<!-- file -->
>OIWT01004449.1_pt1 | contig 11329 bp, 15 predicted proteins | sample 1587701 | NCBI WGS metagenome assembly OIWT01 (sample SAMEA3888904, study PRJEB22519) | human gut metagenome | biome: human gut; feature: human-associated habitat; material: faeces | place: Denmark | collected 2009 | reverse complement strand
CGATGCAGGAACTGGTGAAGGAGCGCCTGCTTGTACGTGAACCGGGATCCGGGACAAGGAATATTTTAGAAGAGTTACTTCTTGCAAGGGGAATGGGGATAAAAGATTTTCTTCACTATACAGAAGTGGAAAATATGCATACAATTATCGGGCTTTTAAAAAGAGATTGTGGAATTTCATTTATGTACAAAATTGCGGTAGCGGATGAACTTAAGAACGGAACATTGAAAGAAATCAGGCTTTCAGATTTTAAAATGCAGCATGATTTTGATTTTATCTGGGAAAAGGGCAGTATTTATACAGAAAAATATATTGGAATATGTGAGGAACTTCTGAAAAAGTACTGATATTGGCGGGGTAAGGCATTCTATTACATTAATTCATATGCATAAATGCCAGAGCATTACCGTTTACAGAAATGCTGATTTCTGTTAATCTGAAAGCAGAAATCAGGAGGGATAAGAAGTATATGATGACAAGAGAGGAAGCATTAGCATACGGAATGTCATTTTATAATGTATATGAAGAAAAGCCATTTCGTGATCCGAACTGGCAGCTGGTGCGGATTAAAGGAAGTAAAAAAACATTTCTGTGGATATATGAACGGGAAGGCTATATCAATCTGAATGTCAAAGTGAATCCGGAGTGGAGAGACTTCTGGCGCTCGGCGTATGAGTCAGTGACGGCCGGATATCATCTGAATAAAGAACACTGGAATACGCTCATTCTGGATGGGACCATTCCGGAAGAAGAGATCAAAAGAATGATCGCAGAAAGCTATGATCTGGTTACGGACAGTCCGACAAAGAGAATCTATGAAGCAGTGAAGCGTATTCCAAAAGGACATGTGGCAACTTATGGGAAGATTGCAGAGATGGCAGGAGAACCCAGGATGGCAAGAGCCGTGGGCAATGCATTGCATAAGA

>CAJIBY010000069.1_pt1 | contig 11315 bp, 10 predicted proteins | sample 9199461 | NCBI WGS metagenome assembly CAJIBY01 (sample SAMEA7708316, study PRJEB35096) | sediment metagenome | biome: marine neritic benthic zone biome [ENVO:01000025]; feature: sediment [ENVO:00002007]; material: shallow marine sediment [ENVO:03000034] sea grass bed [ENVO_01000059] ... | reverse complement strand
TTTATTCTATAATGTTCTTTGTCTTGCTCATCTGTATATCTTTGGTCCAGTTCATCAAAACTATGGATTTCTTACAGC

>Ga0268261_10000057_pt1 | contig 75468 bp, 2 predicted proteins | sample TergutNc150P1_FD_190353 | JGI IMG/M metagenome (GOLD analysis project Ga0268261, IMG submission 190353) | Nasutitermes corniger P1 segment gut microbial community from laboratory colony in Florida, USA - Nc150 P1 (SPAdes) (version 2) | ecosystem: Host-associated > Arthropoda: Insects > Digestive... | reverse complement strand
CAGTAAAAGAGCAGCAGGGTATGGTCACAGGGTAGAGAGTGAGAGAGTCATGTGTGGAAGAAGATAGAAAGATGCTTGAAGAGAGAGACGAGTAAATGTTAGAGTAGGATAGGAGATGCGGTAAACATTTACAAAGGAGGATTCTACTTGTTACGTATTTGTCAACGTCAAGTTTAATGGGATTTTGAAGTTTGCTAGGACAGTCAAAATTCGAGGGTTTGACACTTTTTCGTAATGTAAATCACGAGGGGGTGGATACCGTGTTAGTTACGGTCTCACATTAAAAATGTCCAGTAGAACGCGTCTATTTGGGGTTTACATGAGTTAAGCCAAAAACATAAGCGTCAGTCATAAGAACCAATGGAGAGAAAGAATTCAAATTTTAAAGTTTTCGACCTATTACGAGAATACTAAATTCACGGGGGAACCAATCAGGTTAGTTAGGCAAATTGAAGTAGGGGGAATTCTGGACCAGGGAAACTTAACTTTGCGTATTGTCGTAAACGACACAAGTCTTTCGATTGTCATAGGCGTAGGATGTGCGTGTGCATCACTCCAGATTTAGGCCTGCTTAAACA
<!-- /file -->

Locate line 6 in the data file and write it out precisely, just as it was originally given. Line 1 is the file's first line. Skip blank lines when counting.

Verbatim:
CAGTAAAAGAGCAGCAGGGTATGGTCACAGGGTAGAGAGTGAGAGAGTCATGTGTGGAAGAAGATAGAAAGATGCTTGAAGAGAGAGACGAGTAAATGTTAGAGTAGGATAGGAGATGCGGTAAACATTTACAAAGGAGGATTCTACTTGTTACGTATTTGTCAACGTCAAGTTTAATGGGATTTTGAAGTTTGCTAGGACAGTCAAAATTCGAGGGTTTGACACTTTTTCGTAATGTAAATCACGAGGGGGTGGATACCGTGTTAGTTACGGTCTCACATTAAAAATGTCCAGTAGAACGCGTCTATTTGGGGTTTACATGAGTTAAGCCAAAAACATAAGCGTCAGTCATAAGAACCAATGGAGAGAAAGAATTCAAATTTTAAAGTTTTCGACCTATTACGAGAATACTAAATTCACGGGGGAACCAATCAGGTTAGTTAGGCAAATTGAAGTAGGGGGAATTCTGGACCAGGGAAACTTAACTTTGCGTATTGTCGTAAACGACACAAGTCTTTCGATTGTCATAGGCGTAGGATGTGCGTGTGCATCACTCCAGATTTAGGCCTGCTTAAACA